As mobile devices constantly evolve, so do the applications that are created for them. Our smartphones and tablets now can perform nearly any imaginable task -- they are our channels for entertainment, communication, financial management, and guides for what to eat, where to go and how to get there -- and of course, they are our mouthpieces to project our thoughts, ideas and opinions no matter where we are in the world.
When smartphones began to gain popularity after Apple’s iPhone was released in 2007, the ad slogan “There’s an app for that” quickly caught on. And today, it may ring true more than ever. While 2012 may not have birthed groundbreaking applications like Instagram or Google Maps, it has seen some noteworthy advances in the quality of apps available for our electronic daily companions. In no particular order, check out our list of the best of 2012 in apps.
Camera Awesome (free for iPhone, iPod Touch, iPad). While Instagram may hog the spotlight when it comes to social camera apps, this Tumblr-integrated photography app shouldn’t be neglected. Camera Awesome, which was created by Photo Sharing website SmugMug, helps users improve the quality of their digital photos by offering features that automatically level your photos and allow for color adjustments.
Flipboard (free for iPhone iPod touch, iPad, Android). Flipboard isn’t new to the smartphone scene, but this news curator app saw some significant updates over the past year. Flipboard breaks down news into various topics of interest such as technology, design, fashion, style, news and cover stories, among others. These categories are displayed in a tiled interface, and users can flip through stories by swiping up on their device’s touch screen, just as the name implies. The stories featured on Flipboard are selected based on social activity, meaning that each article has already been shared or retweeted multiple times. So what makes this app stand out in 2012? Although it made its debut in 2011, it landed on the Android platform in 2012 and began to implement Google+ and YouTube this year -- and it also struck a partnership with the New York Times.
Angry Birds Star Wars ($0.99 for iPhone, iPad, free for Android, Windows). Rovio’s mobile gaming blockbuster got a new twist this year, and it may be one of the best Star Wars spinoffs we’ve seen in a long time. In true Angry Birds fashion, players still fire little round birds at their pig nemeses, but this time light sabers and lasers are involved.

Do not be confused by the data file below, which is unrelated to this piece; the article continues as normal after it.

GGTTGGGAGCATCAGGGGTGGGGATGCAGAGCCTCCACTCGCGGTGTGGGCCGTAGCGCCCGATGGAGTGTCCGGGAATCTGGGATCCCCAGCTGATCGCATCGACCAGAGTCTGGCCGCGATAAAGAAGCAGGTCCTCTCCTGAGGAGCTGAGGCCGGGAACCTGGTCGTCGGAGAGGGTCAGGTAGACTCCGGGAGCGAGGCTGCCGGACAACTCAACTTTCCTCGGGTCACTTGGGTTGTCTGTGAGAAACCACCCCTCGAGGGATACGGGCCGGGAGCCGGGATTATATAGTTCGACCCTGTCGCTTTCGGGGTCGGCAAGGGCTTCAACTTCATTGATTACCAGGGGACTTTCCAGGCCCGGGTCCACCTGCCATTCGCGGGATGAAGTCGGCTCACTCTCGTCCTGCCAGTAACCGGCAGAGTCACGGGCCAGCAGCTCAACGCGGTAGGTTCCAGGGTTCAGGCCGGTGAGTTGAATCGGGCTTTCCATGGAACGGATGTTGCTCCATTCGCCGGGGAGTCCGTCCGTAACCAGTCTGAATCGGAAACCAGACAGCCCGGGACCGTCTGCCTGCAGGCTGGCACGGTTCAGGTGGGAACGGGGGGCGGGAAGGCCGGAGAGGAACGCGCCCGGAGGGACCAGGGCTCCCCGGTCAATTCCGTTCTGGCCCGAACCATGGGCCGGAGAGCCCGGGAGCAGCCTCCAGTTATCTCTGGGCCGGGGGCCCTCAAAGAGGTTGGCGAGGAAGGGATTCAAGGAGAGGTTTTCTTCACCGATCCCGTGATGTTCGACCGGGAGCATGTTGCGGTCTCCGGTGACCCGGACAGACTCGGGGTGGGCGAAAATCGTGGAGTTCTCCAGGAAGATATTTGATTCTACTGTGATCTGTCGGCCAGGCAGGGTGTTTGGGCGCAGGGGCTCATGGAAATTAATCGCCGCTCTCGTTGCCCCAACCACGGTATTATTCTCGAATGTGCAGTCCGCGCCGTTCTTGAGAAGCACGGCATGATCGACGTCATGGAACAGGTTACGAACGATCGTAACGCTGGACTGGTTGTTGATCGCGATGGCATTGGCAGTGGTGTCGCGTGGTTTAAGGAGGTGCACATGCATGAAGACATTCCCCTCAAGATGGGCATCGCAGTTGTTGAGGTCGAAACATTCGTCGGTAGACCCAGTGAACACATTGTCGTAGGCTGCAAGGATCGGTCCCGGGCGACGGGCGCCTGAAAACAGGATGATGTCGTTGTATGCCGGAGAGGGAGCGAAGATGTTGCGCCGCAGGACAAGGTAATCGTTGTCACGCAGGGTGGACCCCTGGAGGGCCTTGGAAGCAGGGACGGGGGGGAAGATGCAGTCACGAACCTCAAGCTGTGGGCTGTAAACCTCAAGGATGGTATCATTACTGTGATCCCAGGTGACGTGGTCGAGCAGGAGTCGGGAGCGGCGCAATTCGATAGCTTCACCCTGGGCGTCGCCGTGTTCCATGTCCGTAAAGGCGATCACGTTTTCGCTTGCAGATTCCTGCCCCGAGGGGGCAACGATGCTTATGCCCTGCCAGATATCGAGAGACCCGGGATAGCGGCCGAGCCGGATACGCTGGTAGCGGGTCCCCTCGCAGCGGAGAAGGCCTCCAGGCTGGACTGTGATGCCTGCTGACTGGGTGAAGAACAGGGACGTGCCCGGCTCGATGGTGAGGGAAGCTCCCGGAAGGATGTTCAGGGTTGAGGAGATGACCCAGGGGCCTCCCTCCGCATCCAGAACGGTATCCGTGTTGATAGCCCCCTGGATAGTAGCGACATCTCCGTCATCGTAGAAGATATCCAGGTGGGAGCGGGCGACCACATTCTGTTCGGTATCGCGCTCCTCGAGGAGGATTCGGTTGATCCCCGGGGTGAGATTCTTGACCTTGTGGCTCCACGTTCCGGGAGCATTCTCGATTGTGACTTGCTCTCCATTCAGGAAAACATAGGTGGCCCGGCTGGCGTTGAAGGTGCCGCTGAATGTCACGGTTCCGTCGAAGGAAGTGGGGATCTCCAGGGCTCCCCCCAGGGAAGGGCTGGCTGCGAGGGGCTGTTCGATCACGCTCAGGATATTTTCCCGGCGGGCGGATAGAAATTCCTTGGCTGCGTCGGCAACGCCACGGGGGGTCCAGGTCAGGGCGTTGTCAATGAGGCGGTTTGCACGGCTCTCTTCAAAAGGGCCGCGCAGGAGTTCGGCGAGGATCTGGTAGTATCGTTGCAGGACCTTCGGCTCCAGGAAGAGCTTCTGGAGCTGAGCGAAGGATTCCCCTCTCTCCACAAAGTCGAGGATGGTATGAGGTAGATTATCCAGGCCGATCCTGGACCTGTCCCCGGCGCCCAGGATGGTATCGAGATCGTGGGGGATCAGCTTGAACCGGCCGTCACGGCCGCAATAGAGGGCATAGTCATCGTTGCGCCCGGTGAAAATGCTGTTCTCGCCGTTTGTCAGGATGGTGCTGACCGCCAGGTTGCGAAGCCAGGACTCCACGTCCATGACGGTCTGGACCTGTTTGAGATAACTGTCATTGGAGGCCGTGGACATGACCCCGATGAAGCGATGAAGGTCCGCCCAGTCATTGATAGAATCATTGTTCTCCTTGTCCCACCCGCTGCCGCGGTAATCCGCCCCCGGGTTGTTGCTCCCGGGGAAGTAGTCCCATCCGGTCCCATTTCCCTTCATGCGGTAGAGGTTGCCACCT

Slices for Twitter ($4.99 for iPhone, iPod Touch, free for Android). It’s no secret that Twitter has become a source of both breaking news and social commentary since its debut, and Slices makes sure users get the information they need when they need it. With so much information being shared each second, it can be difficult to find certain pieces of information quickly. With Slices, tweeters can browse a Twitter directory by category, making it easier to follow live events and “slice” activity into manageable feeds.
Death Dome (free for iPhone, iPod Touch, iPad, Android). This is possibly one of the best translations of a PC-based fighting video game to the mobile platform. Rather than using arrow keys to perform attacks, the directional buttons are used to dodge attacks from enemies. To attack an opponent, players swipe the screen when their challenger is vulnerable. Complete with in-game power ups, smooth controls and compelling graphics, Death Dome is a must for mobile game lovers.
Xbox SmartGlass (free for iPhone, iPad, iPod Touch, Android, Windows Phone). This app from Microsoft demonstrates how gaming is becoming more closely tied to mobile devices. SmartGlass essentially acts as a remote control for the Xbox gaming console. It lets users turn the video game system on and off, select apps, perform commands, and also acts as a “companion” while playing games. While the app is still new and is missing some functionality, such as the ability to search by using the smartphone keypad, it still marks an innovative step for Microsoft.
Pocket (free for iPhone, iPod Touch, iPad, Android). The ultimate “read it later” app, Pocket lets users essentially keep Web content in their “pocket” for another time. When browsing articles on the Internet, Pocket will save content and sync it with a user’s phone, tablet, or computer so it can be accessed anywhere at any time.
100 Floors (free for iPhone, iPod Touch, iPad, Android). This might be one of the most addicting, mind-bending games that Android and iOS have to offer. The idea is simple -- open the elevator door and move to the next floor. But as the game progresses, each puzzle gets increasingly difficult and more advanced. Before long, users will find themselves looking up cheats and tutorials on YouTube to make it to the next floor.
Songza (free for iPhone, iPod Touch, iPad, Android). Listening to music on the go was commercialized with Apple’s iPod many moons ago, and now that idea is manifesting itself in new ways with different apps. Songza borrows the idea of curated playlists from similar apps like Pandora, but adds a personalized touch by offering playlists catered to particular moods and times of day. Unlike competitors such as Spotify, users will not be interrupted by ads even after hours of listening.
Google Chrome (free for iPhone, iPod Touch, iPad, Android). Google’s very own Web browser became available for iOS and Android mobile devices this year. It synchronizes website history, bookmarks, passwords and tabs across devices, and offers a smooth alternative to Apple’s stock option Safari.
Love an app that isn’t on this list? Share it in the comments below.
Lisa Eadicicco is a reporter covering mobile technology and video games for The International Business Times. Lisa joined the editorial team at IBT in January 2012, and has...